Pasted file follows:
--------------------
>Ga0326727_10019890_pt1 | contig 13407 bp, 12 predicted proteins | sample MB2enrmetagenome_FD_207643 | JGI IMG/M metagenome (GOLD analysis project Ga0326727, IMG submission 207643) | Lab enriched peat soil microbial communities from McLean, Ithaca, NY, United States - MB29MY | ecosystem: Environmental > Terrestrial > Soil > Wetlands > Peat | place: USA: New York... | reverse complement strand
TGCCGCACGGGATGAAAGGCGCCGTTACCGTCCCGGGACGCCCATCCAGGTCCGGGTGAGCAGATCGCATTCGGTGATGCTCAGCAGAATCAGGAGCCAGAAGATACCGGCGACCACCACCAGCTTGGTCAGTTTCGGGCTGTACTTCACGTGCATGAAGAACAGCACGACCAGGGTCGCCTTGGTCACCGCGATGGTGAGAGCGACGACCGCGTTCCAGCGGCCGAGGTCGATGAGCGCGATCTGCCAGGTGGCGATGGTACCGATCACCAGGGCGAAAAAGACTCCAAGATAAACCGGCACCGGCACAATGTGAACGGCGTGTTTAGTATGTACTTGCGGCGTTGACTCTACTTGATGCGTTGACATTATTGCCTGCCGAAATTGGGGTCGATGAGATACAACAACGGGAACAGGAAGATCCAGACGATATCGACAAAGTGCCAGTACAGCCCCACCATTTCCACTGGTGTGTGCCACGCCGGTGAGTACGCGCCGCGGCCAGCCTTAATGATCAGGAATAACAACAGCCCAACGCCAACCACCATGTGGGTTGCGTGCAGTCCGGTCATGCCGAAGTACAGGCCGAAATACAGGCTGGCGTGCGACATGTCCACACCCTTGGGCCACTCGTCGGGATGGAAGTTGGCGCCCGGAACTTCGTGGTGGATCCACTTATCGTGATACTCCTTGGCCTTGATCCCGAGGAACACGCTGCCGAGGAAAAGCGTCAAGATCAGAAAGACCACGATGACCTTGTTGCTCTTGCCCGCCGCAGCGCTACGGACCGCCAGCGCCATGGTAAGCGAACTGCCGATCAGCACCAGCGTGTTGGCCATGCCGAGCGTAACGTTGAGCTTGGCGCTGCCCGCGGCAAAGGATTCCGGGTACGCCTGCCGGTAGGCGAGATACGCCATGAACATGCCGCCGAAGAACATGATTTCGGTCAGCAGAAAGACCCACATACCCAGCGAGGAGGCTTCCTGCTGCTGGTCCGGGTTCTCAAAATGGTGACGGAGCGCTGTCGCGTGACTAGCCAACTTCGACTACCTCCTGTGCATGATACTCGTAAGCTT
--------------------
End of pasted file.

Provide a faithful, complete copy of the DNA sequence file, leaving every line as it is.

>Ga0326727_10019890_pt1 | contig 13407 bp, 12 predicted proteins | sample MB2enrmetagenome_FD_207643 | JGI IMG/M metagenome (GOLD analysis project Ga0326727, IMG submission 207643) | Lab enriched peat soil microbial communities from McLean, Ithaca, NY, United States - MB29MY | ecosystem: Environmental > Terrestrial > Soil > Wetlands > Peat | place: USA: New York... | reverse complement strand
TGCCGCACGGGATGAAAGGCGCCGTTACCGTCCCGGGACGCCCATCCAGGTCCGGGTGAGCAGATCGCATTCGGTGATGCTCAGCAGAATCAGGAGCCAGAAGATACCGGCGACCACCACCAGCTTGGTCAGTTTCGGGCTGTACTTCACGTGCATGAAGAACAGCACGACCAGGGTCGCCTTGGTCACCGCGATGGTGAGAGCGACGACCGCGTTCCAGCGGCCGAGGTCGATGAGCGCGATCTGCCAGGTGGCGATGGTACCGATCACCAGGGCGAAAAAGACTCCAAGATAAACCGGCACCGGCACAATGTGAACGGCGTGTTTAGTATGTACTTGCGGCGTTGACTCTACTTGATGCGTTGACATTATTGCCTGCCGAAATTGGGGTCGATGAGATACAACAACGGGAACAGGAAGATCCAGACGATATCGACAAAGTGCCAGTACAGCCCCACCATTTCCACTGGTGTGTGCCACGCCGGTGAGTACGCGCCGCGGCCAGCCTTAATGATCAGGAATAACAACAGCCCAACGCCAACCACCATGTGGGTTGCGTGCAGTCCGGTCATGCCGAAGTACAGGCCGAAATACAGGCTGGCGTGCGACATGTCCACACCCTTGGGCCACTCGTCGGGATGGAAGTTGGCGCCCGGAACTTCGTGGTGGATCCACTTATCGTGATACTCCTTGGCCTTGATCCCGAGGAACACGCTGCCGAGGAAAAGCGTCAAGATCAGAAAGACCACGATGACCTTGTTGCTCTTGCCCGCCGCAGCGCTACGGACCGCCAGCGCCATGGTAAGCGAACTGCCGATCAGCACCAGCGTGTTGGCCATGCCGAGCGTAACGTTGAGCTTGGCGCTGCCCGCGGCAAAGGATTCCGGGTACGCCTGCCGGTAGGCGAGATACGCCATGAACATGCCGCCGAAGAACATGATTTCGGTCAGCAGAAAGACCCACATACCCAGCGAGGAGGCTTCCTGCTGCTGGTCCGGGTTCTCAAAATGGTGACGGAGCGCTGTCGCGTGACTAGCCAACTTCGACTACCTCCTGTGCATGATACTCGTAAGCTT